Gentile Christians came to refer to them indiscriminately as “Jewish Christians,” another misnomer, because they never were Christians. The gospel of Matthew that Irenaeus that refers to was probably the same gospel that Jerome (342–420 CE) and Epiphanius (http://www.newadvent.org/cathen/13393b.htm) called the Gospel of the Nazarenes/Hebrews, which was written in Aramaic. Jerome mentions that he made translations of it into Greek and Latin. Unfortunately, but not surprisingly, no significant part of this Gospel survives today. Some scholars believe that it was loosely linked to canonical Matthew, which fits with Matthew being the most pro-Jewish gospel of the four. It is possible that this was how some facts about Yeshua the Nazarene insurrectionist made it into the gospels.

By the beginning of the fourth century, the Roman Catholic Church was becoming dominant and there were confrontations with Jews, including the Nazarenes. With the Synod of Elvira, held in 306 CE, prohibitions against eating, marriage, and sex with Jews were enacted in the Roman Empire. Nazarenes were included in this ban, which in effect excluded them from all social and religious association with those in the growing gentile Pauline church.

The Emperor Constantine appointed Sylvester as the head bishop of the universal church in 313 CE. According to the Irish Jesuit historian Malachi Martin, a meeting took place in 318 CE in Rome between Pope Sylvester I and the Desposyni. Sylvester provided sea travel for the Nazarene leaders as far as the Roman port of Ostia, thirty kilometres west of Rome. The fact that Sylvester thought it necessary to meet with them suggests that he was curious. Yet he initiated the meeting with the intention of exerting his pontifical authority over them.The Nazarene leaders who appeared before Pope Sylvester thought they represented the true legacy of Yeshua. They were, after all, his blood relations, as there were at least three well-known and authentic lines of legitimate blood descent from Yeshua's own family. They were eight in number, and Joses, the oldest of them, spoke on their behalf. They bluntly refused to recognize the Roman church as having any authority, and made the following demands: (1) that the confirmation of the Christian bishops of Jerusalem, Antioch, Ephesus and Alexandria be revoked; (2) that these bishoprics be conferred on members of the Desposyni; (3) that the Law be reintroduced, which included the Sabbath and the Holy Day system of Feasts, and (4) that Christian Churches resume sending money to the Desposyni Church in Jerusalem, which was to be regarded as the “Mother Church.” Such bold claims of authority must have come as a surprise to Sylvester, who refused their demands.They were told that Jesus’ church had been removed to Rome, and that they had no jurisdiction. Sylvester must have known his church was the foreign impostor, but that didn’t concern him. The politics of power were more important than the truth. This was the last known formal dialogue between Christian and Nazarene leaders.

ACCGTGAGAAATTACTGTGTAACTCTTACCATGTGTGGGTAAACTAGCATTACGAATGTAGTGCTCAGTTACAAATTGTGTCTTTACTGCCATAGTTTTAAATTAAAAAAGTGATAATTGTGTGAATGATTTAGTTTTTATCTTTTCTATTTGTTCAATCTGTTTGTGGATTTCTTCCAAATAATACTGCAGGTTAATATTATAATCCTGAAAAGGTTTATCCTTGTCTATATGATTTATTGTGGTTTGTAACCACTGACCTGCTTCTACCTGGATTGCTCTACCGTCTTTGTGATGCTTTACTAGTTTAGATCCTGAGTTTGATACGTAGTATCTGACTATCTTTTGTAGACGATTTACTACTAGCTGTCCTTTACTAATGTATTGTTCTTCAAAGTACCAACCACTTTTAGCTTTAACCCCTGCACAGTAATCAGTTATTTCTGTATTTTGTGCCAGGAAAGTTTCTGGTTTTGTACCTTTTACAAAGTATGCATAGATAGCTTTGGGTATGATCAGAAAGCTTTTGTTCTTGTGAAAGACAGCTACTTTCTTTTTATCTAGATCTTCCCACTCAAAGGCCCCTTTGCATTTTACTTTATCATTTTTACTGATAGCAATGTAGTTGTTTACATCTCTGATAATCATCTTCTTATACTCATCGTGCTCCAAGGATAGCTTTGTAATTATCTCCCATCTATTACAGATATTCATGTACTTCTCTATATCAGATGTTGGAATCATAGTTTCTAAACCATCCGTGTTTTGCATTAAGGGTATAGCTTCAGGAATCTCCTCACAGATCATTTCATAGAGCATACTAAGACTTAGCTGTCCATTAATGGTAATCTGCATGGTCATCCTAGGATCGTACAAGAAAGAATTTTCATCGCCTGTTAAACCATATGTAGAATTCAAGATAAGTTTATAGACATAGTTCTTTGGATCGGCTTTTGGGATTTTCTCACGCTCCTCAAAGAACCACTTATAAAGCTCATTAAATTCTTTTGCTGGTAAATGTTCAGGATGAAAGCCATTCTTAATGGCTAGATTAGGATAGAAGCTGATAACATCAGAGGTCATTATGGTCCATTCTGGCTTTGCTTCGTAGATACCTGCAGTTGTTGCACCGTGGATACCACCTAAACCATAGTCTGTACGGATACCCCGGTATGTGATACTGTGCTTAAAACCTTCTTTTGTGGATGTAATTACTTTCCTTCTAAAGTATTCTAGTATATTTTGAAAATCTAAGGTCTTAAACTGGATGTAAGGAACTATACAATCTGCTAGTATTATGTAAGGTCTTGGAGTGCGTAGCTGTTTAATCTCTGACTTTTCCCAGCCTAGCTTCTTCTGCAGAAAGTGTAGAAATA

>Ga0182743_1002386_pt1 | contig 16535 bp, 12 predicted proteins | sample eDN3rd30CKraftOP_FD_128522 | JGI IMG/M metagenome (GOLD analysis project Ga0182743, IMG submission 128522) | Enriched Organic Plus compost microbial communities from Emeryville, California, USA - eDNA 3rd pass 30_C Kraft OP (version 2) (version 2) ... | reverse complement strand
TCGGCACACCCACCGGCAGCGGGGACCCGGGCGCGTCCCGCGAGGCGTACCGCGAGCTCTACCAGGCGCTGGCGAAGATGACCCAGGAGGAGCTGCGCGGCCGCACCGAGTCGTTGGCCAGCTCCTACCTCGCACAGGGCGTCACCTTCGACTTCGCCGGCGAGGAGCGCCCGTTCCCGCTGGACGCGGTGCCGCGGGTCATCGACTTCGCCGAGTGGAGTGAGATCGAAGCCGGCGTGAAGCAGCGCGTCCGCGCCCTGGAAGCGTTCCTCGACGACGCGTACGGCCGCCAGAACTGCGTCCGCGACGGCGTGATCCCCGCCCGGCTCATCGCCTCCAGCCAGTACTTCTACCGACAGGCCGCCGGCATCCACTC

A few years later Nazarenes began to surface in southern Upper Egypt. In this remote locale, far from the center of gentile Christianity, they continued to practice their beliefs. In 364 CE, the Catholic Council of Laodicea decreed anathema on any “Jewish Christians” who continued to observe the seventh-day Sabbath. Historical references to Nazarenes became scarce after this date. Inevitably the few remaining believers petered out.

We can conclude that the Nazarenes were a Jewish sect that, at least in the first century, had strong political ambitions. They did not last more than four centuries after Yeshua’s death, as they were suppressed by the competition. Christianity absorbed Yeshua’s identity and reinvented him, not only as its founder, but also as God incarnate and the savior of the world. Christians then denied the Nazarene’s real link with Jesus. If Yeshua and his original disciples were alive today, they would be dumbfounded at the distortion of their legacy.

References:

Eisenman, Robert H. “James the Brother of Jesus: The Key to Unlocking the Secrets of Early Christianity and the Dead Sea Scrolls”

Klinghoffer, D. 1965 “Why The Jews Rejected Jesus”. Doubleday.United States Of America.

Lockhart, D. 1997 “Jesus The Heretic”. Element Books. Dorset.

Lockhart, D. 1999 “The Dark Side Of God”. Element Books. Dorset